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Nonfarm payroll employment grew in January by 146,000, seasonally adjusted, the Bureau of Labor Statistics (BLS) reported today. Gains for the previous three months were revised downward. Nevertheless, employment in January set a record of 132,573,000, finally surpassing the pre-recession peak reached in February 2001. BLS Commissioner Katheen Utgoff noted, "Construction employment was little changed in January, after seasonal adjustment. Adverse weather may have held down employment in the industry during the month. Since its recent low in March 2003, construction has added 407,000 jobs." In the last 12 months alone, construction added 220,000 jobs (3%). Annual "benchmark" revisions raised the total for December 2004 to a record 7,074,000, with January 2005 estimated at 7,065,000. With this report, BLS began issuing monthly counts for residential and nonresidential building and specialty trade contractors. In January, seasonally adjusted employment totaled 926,000 in residential building (up 59,000 or 7% from January 2004), 753,000 in nonresidential building (up 24,000 or 3%), 898,000 in heavy and civil engineering (down 5,000 or 0.6%), 2,117,000 in residential specialty trade contactors (up 61,000 or 3%), and 2,372,000 in nonresidential trades (up 81,000 or 4%). Average hourly earnings in construction over the past 12 months rose just 14 cents (0.7%) to $19.21, seasonally adjusted, probably because the mix of employees shifted more to lower-paid residential building workers. The average in construction was 21% above the all-industry average for production workers.
BLS released data Wednesday on metropolitan area employment in December (www.bls.gov/sae). The release noted, "Over the year, employment growth was most widespread in education and health services, with 230 of 274 metropolitan areas experiencing job gains in this industry sector. Many areas also experienced employment growth in leisure and hospitality; construction; and professional and business services."
The value of construction put in place in December reached $1.032 trillion at a seasonally adjusted annual rate, the Census Bureau announced Tuesday. That was a 1.1% gain over November's upwardly revised total. It marked the 11th straight increase and brought the annual total for 2004 to $998 billion, 9% more than in 2003. Gains were widespread, with yearend acceleration in many categories. For the year, private residential construction rose 14%, private nonresidential construction 4%, and public construction 3%. Within residential, single-family gained 19%, multi-family 9%, and improvements 3%. Within private nonresidential, lodging was up 19%, health care 10%, retail (automotive, food/beverage, multi-retail, other commercial) 9%, office 6%, communication 5%, and manufacturing 2%. Electric power construction fell 11%, warehouse construction 6%, and private educational 3%. Within public construction, the two major components, educational and highways, each rose a little less than 4%. Sewage and waste disposal and public office construction each rose 7%; public transportation facilities climbed 2%. Declining public construction components included amusement and recreation, -8%, public safety, -7%, and water supply, -0.9%.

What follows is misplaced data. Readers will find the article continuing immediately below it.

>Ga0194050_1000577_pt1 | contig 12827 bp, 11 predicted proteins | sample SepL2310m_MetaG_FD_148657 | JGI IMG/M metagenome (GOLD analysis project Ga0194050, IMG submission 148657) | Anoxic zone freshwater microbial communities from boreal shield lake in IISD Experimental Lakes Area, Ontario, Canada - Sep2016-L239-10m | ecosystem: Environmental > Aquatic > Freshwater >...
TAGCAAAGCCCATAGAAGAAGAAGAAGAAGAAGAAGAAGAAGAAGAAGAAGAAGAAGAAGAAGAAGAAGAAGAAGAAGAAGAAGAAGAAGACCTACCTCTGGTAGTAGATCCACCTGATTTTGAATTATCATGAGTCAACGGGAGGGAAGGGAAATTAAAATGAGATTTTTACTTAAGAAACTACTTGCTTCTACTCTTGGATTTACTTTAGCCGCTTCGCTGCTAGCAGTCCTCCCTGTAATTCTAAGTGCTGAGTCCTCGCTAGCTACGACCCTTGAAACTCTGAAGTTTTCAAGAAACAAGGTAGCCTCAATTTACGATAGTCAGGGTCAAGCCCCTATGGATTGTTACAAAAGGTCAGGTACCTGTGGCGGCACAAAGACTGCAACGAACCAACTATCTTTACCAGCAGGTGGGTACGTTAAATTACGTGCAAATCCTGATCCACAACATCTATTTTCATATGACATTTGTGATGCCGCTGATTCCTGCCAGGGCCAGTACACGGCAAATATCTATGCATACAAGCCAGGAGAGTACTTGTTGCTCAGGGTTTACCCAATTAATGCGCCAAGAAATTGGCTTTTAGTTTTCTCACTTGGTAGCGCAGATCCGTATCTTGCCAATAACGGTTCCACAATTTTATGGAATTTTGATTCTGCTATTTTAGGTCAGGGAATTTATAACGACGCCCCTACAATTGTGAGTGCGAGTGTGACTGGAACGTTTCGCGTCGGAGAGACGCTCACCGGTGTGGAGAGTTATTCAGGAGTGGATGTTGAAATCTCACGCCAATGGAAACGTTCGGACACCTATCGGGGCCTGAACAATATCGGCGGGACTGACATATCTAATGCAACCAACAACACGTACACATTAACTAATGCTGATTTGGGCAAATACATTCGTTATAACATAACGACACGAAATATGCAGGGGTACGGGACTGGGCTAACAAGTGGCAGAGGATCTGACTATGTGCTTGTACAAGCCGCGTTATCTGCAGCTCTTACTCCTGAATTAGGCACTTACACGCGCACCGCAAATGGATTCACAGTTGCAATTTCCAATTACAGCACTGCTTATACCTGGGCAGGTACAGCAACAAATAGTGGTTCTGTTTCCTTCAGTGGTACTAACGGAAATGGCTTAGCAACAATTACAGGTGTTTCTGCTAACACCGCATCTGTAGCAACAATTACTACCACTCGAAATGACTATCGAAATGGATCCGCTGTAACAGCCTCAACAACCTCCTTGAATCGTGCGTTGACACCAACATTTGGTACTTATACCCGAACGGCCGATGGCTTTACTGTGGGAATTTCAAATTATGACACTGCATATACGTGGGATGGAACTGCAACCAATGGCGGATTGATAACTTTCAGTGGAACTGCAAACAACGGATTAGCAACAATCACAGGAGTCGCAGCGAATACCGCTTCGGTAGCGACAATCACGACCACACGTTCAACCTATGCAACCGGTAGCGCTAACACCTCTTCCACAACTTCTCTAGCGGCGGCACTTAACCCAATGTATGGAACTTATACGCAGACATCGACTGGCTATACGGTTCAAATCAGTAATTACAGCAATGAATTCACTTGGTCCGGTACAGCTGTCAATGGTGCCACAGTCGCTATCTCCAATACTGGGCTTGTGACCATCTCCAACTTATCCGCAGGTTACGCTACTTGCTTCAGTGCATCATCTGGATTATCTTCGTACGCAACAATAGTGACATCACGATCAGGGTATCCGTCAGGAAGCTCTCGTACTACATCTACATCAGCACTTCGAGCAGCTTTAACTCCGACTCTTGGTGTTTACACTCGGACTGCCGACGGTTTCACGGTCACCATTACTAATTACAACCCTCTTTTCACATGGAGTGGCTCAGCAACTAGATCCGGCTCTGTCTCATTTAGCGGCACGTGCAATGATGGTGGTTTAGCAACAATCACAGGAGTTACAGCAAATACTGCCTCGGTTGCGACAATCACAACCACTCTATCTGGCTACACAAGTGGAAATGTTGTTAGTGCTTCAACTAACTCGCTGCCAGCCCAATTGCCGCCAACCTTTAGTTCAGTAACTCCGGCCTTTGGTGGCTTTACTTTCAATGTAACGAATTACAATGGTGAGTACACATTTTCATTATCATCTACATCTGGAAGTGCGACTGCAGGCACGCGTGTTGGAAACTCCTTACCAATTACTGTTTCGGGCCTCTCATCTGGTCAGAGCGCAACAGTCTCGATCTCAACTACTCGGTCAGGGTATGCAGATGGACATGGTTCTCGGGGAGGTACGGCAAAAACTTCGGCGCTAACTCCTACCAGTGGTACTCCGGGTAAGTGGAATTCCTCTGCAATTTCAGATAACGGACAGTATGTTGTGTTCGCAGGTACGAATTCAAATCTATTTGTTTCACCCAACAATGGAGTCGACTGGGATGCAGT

New orders for manufactured goods (excluding semiconductor manufacturing) rose in December 0.3%, seasonally adjusted (but not adjusted for inflation), Census reported Thursday. The bureau noted that the increase was the seventh in the last eight months and put the series at its highest level since it started in 1992. Orders for December and for all of 2004 rose 11% from year-earlier levels. Unfilled orders, which can indicate a need to build more factory capacity, rose for the 16th time in 17 months and also set a record. Orders for construction materials and supplies rose 0.3% for the month and 13% for 2004 as a whole to $476 billion (11% of total orders). Construction machinery orders slipped 0.6% in December but surged 44% for the year as a whole to $31 billion (10% of total machinery orders).
This week, two automakers announced factory expansions. "Chrysler said it will invest $419 million in its Belvidere, Ill., assembly plant to overhaul the plant's body shop and make adjustments to the paint shop and final assembly area. GM said [it] is investing about $175 million to prepare its Fort Wayne, Ind., truck-assembly plant for full-size pickup truck production," the Wall Street Journal reported.
Business activity and new orders continued to grow in January but more slowly than in December in both manufacturing and nonmanufacturing industries, according to two surveys of purchasing managers released by the Institute for Supply Management (ISM). Norbert Ore, the chair of the ISM Manufacturing Business Survey Committee, said "the rate of increase of prices continues to decelerate .Additionally, only one commodity [steel] is listed in short supply." In contrast, the nonmanufacturing report included numerous quotes citing higher prices. Among items important to construction, that report cited drywall and steel in short supply and price increases for aluminum, building materials [and, separately, carpets, hardware, and lumber], copper, diesel fuel [also listed as down in price], plastic resin, plywood, PVC, roofing shingles, steel, and freight charges.
> The Data DIGest is a weekly summary of economic news; items most relevant to construction are in italics. All rights reserved.
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